Telling-the-truth activities for children
Teaching children to tell the truth at an early age is essential 2. It can be difficult for small children to understand the concept of telling the truth. Truth telling activities are a good way to teach kids about honesty on their level of understanding. In most cases, it is a good idea to use a story to help explain honesty. Plan these activities carefully so that children do not feel threatened or bad about the exercise.
Many kids have an easier time talking about lying when the scenario doesn't have anything to do with them. Write up a few cards with different scenarios on them that involve make-believe people. Have the children act out the scenarios on the cards. Discuss each truth-telling scenario and what the person in the scenario did right or wrong. Make the scenarios more fun by having the children dress up with fun hats or clothing.
There are many different children's books and stories about telling the truth. One common story is "The Boy Who Cried Wolf." Use this and other stories to teach children about the importance of being honest. Throughout the story ask the children what the character should or shouldn't do. Use the story to discuss important honesty principles.
Snowballing White Lies
Many times children have a hard time understanding why telling a white lie is bad. They may try to rationalise a small lie here or there. An object lesson can help children understand this important principle. Go outside with the children to build a giant snowball. Start the snowball small; this represents a white lie. Explain that most white lies are small. Roll the snowball until it grows larger and larger. Explain to the children that even though the lie starts out small, it can quickly grow. This is because most white lies need other lies to cover them up.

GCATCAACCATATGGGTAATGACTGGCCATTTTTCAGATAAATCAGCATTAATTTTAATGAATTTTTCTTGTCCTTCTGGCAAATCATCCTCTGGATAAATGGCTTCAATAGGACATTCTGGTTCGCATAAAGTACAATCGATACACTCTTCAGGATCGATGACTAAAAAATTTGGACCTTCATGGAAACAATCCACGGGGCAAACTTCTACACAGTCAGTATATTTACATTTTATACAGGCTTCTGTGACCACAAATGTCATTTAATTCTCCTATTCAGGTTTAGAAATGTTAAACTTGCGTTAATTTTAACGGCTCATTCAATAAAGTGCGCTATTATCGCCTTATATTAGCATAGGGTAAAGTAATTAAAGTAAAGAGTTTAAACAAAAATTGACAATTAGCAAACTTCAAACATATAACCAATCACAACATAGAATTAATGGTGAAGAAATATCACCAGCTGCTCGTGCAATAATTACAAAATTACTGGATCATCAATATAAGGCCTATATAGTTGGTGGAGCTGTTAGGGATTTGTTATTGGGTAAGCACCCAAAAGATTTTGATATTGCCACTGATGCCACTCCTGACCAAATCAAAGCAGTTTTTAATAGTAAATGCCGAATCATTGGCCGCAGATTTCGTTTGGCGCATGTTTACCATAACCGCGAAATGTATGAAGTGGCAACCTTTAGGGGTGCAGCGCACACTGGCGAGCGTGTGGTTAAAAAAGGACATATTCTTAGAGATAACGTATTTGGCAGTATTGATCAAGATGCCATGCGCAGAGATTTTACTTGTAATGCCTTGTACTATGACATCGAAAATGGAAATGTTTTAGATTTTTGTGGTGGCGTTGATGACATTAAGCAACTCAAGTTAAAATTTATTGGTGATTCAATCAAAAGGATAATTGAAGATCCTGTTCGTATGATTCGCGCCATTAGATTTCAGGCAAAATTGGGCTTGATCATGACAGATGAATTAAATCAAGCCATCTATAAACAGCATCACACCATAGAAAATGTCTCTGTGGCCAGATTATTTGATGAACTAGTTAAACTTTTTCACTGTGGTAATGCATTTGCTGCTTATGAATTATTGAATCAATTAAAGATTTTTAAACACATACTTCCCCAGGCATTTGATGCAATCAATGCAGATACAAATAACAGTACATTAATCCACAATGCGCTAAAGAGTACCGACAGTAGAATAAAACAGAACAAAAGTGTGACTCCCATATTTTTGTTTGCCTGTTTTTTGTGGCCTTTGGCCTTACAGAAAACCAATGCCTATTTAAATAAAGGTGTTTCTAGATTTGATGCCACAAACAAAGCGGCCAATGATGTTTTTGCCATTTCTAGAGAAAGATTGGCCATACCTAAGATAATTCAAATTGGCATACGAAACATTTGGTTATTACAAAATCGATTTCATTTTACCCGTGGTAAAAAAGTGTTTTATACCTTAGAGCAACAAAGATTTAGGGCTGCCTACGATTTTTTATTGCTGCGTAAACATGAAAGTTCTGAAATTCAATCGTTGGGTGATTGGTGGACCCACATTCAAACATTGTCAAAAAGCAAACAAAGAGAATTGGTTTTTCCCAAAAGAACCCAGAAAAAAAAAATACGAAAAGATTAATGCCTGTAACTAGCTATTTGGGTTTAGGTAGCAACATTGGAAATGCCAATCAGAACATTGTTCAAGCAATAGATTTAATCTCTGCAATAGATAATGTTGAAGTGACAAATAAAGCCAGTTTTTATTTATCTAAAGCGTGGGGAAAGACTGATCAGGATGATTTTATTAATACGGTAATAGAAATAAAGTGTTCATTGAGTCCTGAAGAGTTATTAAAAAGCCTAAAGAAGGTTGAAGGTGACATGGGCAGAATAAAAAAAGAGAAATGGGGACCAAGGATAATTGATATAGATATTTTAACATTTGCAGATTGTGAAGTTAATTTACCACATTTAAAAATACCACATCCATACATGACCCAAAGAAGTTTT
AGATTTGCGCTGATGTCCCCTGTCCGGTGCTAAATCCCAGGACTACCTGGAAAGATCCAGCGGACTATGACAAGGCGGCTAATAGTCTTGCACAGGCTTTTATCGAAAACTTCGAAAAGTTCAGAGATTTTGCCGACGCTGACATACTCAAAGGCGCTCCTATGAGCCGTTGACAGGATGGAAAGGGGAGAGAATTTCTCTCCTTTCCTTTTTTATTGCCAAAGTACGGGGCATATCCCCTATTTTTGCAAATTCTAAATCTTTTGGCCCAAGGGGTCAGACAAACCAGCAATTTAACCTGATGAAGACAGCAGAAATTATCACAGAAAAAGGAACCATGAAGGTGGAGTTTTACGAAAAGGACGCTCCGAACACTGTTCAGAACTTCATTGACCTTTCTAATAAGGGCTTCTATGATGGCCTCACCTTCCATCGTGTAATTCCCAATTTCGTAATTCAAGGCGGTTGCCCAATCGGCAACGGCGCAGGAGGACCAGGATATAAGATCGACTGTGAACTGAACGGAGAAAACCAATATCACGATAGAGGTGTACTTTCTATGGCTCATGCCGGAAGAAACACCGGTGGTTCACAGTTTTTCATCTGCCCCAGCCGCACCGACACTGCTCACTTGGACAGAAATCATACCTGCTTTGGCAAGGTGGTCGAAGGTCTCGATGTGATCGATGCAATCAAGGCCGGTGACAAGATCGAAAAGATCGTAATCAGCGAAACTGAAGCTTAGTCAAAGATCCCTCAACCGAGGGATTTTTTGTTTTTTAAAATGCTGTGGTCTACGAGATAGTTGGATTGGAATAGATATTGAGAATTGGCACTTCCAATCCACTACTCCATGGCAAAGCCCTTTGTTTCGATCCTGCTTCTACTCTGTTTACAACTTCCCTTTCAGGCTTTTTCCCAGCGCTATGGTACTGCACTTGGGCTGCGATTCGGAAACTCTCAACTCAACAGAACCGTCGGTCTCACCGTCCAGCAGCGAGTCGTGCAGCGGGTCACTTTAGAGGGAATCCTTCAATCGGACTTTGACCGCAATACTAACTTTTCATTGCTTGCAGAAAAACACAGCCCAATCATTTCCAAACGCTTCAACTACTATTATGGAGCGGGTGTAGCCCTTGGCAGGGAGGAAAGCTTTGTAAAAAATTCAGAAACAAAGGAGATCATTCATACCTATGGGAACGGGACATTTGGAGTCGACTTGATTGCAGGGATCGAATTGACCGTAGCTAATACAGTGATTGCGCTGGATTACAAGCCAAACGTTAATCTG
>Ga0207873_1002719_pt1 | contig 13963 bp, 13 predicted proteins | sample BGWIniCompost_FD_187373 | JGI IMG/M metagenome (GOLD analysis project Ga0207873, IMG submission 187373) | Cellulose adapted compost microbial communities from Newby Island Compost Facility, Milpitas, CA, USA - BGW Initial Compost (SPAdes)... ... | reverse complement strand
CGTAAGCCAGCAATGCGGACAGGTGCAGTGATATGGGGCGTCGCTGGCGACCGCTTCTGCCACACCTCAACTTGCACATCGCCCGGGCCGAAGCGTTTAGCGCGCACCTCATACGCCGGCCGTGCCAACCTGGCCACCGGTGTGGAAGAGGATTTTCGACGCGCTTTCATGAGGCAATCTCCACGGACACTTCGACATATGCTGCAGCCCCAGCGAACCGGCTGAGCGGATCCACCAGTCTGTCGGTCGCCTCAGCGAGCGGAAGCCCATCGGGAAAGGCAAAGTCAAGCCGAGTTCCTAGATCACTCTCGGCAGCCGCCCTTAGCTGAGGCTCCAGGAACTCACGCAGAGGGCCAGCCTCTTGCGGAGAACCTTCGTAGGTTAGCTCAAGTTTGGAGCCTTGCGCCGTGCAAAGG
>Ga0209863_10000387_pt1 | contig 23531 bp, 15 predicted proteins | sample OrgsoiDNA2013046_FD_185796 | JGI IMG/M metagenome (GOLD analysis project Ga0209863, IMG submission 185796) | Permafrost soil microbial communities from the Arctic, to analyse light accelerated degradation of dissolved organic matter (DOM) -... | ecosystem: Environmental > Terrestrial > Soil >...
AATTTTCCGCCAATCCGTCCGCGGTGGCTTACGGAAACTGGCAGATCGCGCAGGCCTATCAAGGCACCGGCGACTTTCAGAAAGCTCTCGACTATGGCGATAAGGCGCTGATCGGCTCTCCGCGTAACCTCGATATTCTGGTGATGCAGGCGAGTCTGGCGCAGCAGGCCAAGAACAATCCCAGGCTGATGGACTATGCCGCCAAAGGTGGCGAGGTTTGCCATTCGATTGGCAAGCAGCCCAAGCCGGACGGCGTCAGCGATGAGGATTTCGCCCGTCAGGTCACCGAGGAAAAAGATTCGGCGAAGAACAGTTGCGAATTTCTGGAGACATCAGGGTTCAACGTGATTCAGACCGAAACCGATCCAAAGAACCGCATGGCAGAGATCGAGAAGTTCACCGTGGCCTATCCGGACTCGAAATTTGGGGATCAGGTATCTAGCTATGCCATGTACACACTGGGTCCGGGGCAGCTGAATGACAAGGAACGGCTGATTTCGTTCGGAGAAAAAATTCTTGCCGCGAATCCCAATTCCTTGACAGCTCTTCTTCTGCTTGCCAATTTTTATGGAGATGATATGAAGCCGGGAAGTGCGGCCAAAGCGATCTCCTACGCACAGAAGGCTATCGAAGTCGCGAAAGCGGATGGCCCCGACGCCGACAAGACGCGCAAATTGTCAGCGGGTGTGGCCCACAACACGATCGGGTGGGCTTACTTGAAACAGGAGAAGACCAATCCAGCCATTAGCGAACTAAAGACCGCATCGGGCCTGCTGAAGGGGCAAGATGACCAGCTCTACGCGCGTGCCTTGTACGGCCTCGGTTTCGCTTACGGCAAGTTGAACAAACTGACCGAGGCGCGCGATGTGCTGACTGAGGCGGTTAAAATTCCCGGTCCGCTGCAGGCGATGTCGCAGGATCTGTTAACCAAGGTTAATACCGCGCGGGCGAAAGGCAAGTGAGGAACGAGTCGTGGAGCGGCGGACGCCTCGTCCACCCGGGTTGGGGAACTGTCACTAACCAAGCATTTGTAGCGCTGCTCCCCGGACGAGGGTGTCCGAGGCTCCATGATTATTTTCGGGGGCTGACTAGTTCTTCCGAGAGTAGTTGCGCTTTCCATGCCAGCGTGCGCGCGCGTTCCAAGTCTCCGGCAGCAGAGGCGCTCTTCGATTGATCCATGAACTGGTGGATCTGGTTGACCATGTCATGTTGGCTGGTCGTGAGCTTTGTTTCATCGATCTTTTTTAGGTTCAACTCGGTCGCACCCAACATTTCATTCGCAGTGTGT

Open Communication for Children
Although short lessons and activities about honesty can help children learn to tell the truth, it is the things that you do every day that will reinforce the principle in a child's mind 2. Develop a simple routine or activity that you can do every time you catch your child in a lie. For example, you can reframe the situation so that everyone is an animal instead of a person. Talk about what the animals could have done differently to be more honest. Aim to make the activity non-judgemental and forgiving. The activity should also focus on having an open discussion about being honest.
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